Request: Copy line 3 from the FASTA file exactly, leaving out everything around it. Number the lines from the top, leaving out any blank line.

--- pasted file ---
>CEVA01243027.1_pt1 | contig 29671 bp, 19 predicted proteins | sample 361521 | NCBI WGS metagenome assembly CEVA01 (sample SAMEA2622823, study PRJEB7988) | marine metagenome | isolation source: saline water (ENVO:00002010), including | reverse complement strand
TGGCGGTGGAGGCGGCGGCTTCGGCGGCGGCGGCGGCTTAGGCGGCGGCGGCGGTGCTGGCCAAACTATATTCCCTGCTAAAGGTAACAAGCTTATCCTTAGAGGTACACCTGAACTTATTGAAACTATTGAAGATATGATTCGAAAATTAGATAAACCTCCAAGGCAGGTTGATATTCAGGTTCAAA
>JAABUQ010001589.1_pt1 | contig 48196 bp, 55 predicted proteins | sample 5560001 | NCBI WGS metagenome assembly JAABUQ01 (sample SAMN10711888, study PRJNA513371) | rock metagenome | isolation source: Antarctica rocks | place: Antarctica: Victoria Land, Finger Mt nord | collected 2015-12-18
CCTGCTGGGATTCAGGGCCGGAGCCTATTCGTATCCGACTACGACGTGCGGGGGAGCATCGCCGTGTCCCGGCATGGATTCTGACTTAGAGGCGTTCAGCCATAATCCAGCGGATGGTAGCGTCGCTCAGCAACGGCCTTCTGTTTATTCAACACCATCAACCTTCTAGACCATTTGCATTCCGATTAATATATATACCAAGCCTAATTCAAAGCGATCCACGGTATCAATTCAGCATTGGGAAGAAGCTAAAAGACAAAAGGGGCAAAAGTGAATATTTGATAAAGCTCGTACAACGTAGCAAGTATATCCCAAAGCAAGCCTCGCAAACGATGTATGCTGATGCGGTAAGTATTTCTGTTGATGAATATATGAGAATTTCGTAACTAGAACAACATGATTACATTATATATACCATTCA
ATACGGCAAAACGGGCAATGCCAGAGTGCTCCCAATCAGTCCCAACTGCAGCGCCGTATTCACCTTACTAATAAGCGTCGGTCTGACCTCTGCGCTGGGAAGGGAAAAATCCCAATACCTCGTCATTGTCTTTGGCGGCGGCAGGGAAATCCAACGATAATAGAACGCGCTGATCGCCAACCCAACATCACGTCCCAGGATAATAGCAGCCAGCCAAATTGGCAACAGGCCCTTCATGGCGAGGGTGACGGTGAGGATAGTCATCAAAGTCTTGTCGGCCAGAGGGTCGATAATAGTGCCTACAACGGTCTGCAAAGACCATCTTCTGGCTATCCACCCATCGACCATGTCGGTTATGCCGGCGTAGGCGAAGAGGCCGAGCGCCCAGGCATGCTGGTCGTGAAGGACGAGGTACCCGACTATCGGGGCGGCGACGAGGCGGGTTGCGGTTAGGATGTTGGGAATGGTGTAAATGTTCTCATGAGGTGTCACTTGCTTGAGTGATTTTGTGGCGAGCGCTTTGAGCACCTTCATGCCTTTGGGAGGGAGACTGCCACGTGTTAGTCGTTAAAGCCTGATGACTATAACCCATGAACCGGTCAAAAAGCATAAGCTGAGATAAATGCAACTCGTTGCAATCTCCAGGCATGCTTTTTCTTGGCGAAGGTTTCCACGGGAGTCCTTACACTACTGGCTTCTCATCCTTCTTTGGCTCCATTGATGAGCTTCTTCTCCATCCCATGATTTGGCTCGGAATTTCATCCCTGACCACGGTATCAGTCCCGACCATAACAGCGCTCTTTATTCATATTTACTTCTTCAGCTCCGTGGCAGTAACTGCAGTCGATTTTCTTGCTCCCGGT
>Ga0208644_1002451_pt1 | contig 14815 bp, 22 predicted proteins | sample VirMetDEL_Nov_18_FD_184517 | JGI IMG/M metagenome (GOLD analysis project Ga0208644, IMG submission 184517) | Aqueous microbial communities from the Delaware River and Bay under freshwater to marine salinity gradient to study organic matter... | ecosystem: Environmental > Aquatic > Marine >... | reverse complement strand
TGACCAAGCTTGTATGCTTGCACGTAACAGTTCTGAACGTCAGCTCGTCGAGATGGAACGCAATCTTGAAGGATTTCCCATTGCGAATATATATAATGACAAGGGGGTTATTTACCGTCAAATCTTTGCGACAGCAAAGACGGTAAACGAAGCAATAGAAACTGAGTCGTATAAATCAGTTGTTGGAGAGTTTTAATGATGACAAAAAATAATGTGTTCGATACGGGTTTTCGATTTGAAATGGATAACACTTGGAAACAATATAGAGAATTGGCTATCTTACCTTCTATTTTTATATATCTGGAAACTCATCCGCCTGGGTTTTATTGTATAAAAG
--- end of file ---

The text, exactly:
>JAABUQ010001589.1_pt1 | contig 48196 bp, 55 predicted proteins | sample 5560001 | NCBI WGS metagenome assembly JAABUQ01 (sample SAMN10711888, study PRJNA513371) | rock metagenome | isolation source: Antarctica rocks | place: Antarctica: Victoria Land, Finger Mt nord | collected 2015-12-18